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Warriors head for Texas

THE world-famous terracotta warriors and horses, which were buried more than 2,200 years ago as the army guarding China's first emperor's afterlife, will come to Houston, Texas, in the United States, in May for a six-month exhibition, officials said.

Beginning May 22, the Houston Museum of Natural Science will present a selection of artifacts including 14 warriors as well as a cavalry horse, a chariot and drivers in a special exhibition entitled Terracotta Warriors: Guardians of China's First Emperor, officials said.

The exhibition will feature 100 sets of objects, including 20 "Level I" artifacts, the highest possible ranking in terms of rarity and importance. It will also be the largest display of "Level I" artifacts in a foreign country for a single exhibition, officials said.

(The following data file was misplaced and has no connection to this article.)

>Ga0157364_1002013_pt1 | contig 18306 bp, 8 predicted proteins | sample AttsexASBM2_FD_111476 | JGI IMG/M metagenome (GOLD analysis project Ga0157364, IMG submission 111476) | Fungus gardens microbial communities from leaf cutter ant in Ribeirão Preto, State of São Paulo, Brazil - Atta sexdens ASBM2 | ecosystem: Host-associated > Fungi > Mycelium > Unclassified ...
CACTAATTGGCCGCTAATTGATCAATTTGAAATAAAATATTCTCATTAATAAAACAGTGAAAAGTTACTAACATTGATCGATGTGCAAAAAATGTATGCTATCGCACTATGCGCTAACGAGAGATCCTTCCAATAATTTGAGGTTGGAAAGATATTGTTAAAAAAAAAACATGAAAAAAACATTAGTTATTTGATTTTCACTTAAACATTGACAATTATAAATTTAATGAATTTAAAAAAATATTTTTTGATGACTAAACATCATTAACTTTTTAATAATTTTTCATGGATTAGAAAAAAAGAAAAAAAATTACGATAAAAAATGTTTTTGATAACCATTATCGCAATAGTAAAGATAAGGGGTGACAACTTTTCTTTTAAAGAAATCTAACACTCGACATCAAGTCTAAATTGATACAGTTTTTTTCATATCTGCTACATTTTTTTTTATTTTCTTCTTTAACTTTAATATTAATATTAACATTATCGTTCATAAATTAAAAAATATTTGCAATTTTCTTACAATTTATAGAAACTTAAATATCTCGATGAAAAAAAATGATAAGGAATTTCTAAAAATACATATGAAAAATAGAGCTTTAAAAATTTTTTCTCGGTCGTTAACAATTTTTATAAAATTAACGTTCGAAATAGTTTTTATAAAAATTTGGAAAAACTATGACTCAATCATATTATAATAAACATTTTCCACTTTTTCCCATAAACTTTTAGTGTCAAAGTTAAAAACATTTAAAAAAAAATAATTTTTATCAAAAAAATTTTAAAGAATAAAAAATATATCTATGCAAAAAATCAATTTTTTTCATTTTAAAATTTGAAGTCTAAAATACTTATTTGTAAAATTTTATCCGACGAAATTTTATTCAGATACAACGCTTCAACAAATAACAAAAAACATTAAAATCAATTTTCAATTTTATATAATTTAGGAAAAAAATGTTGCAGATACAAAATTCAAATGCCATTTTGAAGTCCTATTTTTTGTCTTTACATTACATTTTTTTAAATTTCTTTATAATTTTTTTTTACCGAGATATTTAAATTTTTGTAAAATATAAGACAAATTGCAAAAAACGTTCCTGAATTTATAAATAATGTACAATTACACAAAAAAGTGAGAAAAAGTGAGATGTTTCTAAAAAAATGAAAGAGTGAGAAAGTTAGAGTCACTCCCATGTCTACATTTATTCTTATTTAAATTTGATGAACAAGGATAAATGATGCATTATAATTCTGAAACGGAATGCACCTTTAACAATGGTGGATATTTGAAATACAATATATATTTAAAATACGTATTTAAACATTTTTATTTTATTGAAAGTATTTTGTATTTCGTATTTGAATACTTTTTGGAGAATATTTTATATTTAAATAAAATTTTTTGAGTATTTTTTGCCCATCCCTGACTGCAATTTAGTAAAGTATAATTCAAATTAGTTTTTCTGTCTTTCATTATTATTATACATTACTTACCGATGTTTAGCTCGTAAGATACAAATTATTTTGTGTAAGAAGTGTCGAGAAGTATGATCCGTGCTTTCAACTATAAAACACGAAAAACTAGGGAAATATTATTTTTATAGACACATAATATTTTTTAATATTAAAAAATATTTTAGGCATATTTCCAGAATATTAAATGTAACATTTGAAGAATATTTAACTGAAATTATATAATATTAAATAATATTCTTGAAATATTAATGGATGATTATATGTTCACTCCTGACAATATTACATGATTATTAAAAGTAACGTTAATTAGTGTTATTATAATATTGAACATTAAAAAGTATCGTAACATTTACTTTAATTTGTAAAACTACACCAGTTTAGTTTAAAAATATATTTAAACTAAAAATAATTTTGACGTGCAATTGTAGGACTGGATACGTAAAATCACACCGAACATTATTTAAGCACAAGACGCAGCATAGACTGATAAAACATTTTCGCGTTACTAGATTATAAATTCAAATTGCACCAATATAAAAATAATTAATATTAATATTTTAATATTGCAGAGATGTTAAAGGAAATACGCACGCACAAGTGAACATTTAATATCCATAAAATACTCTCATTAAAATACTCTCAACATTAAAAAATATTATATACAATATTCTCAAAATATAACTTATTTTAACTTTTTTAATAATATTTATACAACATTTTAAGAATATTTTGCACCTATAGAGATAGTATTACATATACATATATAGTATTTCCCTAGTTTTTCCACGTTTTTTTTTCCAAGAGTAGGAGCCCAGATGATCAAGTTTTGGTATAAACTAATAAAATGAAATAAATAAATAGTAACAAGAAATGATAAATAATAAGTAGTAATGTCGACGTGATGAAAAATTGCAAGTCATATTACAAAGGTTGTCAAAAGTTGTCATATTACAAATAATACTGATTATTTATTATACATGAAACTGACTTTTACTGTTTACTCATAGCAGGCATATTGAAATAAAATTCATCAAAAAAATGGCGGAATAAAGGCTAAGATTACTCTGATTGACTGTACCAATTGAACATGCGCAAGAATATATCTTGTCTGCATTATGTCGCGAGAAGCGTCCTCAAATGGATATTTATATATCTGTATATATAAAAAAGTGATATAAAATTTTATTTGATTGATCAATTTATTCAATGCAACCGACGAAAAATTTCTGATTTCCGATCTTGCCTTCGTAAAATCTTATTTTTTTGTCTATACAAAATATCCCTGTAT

The exhibition is a major event of cultural exchange between China and the US and will help the people of Houston "gain a better understanding of Chinese history and culture and promote friendship and cooperation between our two great countries," said Qiao Hong, Consul General of the People's Republic of China in Houston.

The warriors provide a fascinating glimpse into the life of China's first emperor and give visitors "an exceptional opportunity to experience the beauty and depth" of China's civilization, said Joel Bartsch, president of the Houston Museum of Natural Science.

Coming from China's Xi'an City, the terracotta warriors are the mortuary objects of Emperor Qinshihuang, China's first emperor in the Qin Dynasty (221-206 BC).





 

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